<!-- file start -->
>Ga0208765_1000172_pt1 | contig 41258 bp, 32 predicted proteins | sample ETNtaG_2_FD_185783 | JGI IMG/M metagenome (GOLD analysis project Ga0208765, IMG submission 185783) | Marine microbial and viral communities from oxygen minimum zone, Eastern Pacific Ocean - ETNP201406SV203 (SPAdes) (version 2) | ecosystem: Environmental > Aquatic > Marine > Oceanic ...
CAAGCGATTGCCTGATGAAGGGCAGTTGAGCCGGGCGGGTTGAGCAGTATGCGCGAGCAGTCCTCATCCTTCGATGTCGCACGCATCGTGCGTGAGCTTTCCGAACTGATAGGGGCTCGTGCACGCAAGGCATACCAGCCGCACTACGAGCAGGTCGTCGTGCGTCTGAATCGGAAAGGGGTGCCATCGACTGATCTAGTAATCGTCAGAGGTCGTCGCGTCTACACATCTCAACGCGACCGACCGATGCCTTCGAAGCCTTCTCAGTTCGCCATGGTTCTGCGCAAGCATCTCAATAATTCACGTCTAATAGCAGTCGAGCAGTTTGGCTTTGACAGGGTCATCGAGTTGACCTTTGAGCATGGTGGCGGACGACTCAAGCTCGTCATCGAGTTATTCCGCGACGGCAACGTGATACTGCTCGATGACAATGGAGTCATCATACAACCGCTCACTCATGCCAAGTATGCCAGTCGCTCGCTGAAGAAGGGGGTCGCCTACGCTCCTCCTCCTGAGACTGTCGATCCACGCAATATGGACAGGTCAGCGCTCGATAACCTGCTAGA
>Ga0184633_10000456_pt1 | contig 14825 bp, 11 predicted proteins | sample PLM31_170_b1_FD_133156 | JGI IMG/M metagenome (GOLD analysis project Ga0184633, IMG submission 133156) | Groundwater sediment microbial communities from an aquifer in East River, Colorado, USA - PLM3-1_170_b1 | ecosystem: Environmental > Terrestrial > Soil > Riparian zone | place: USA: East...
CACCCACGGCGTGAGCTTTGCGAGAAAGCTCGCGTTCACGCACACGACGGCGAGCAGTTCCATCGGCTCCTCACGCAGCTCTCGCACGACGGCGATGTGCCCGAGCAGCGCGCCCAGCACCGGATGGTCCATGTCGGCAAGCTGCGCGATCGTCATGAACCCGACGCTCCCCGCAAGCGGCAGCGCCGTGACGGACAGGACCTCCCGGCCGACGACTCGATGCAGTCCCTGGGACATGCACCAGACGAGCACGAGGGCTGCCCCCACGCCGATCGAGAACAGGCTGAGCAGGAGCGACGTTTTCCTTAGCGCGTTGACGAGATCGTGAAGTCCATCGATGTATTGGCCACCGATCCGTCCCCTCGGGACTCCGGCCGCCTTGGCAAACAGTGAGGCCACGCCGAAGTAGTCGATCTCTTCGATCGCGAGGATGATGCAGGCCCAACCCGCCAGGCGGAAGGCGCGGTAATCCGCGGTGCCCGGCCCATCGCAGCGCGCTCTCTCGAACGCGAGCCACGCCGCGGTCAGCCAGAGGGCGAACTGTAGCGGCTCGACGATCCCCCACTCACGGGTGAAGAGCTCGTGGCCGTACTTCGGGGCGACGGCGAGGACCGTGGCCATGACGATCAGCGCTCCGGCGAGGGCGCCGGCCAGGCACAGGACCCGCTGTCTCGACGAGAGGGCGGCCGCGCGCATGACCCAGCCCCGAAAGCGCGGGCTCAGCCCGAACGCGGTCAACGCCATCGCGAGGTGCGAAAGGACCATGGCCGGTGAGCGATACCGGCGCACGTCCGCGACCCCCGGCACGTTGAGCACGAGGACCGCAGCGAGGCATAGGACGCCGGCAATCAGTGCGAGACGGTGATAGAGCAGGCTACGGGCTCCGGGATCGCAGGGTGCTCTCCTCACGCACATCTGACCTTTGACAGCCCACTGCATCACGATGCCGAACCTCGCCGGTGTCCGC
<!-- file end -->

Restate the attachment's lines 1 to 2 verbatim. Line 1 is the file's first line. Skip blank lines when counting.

>Ga0208765_1000172_pt1 | contig 41258 bp, 32 predicted proteins | sample ETNtaG_2_FD_185783 | JGI IMG/M metagenome (GOLD analysis project Ga0208765, IMG submission 185783) | Marine microbial and viral communities from oxygen minimum zone, Eastern Pacific Ocean - ETNP201406SV203 (SPAdes) (version 2) | ecosystem: Environmental > Aquatic > Marine > Oceanic ...
CAAGCGATTGCCTGATGAAGGGCAGTTGAGCCGGGCGGGTTGAGCAGTATGCGCGAGCAGTCCTCATCCTTCGATGTCGCACGCATCGTGCGTGAGCTTTCCGAACTGATAGGGGCTCGTGCACGCAAGGCATACCAGCCGCACTACGAGCAGGTCGTCGTGCGTCTGAATCGGAAAGGGGTGCCATCGACTGATCTAGTAATCGTCAGAGGTCGTCGCGTCTACACATCTCAACGCGACCGACCGATGCCTTCGAAGCCTTCTCAGTTCGCCATGGTTCTGCGCAAGCATCTCAATAATTCACGTCTAATAGCAGTCGAGCAGTTTGGCTTTGACAGGGTCATCGAGTTGACCTTTGAGCATGGTGGCGGACGACTCAAGCTCGTCATCGAGTTATTCCGCGACGGCAACGTGATACTGCTCGATGACAATGGAGTCATCATACAACCGCTCACTCATGCCAAGTATGCCAGTCGCTCGCTGAAGAAGGGGGTCGCCTACGCTCCTCCTCCTGAGACTGTCGATCCACGCAATATGGACAGGTCAGCGCTCGATAACCTGCTAGA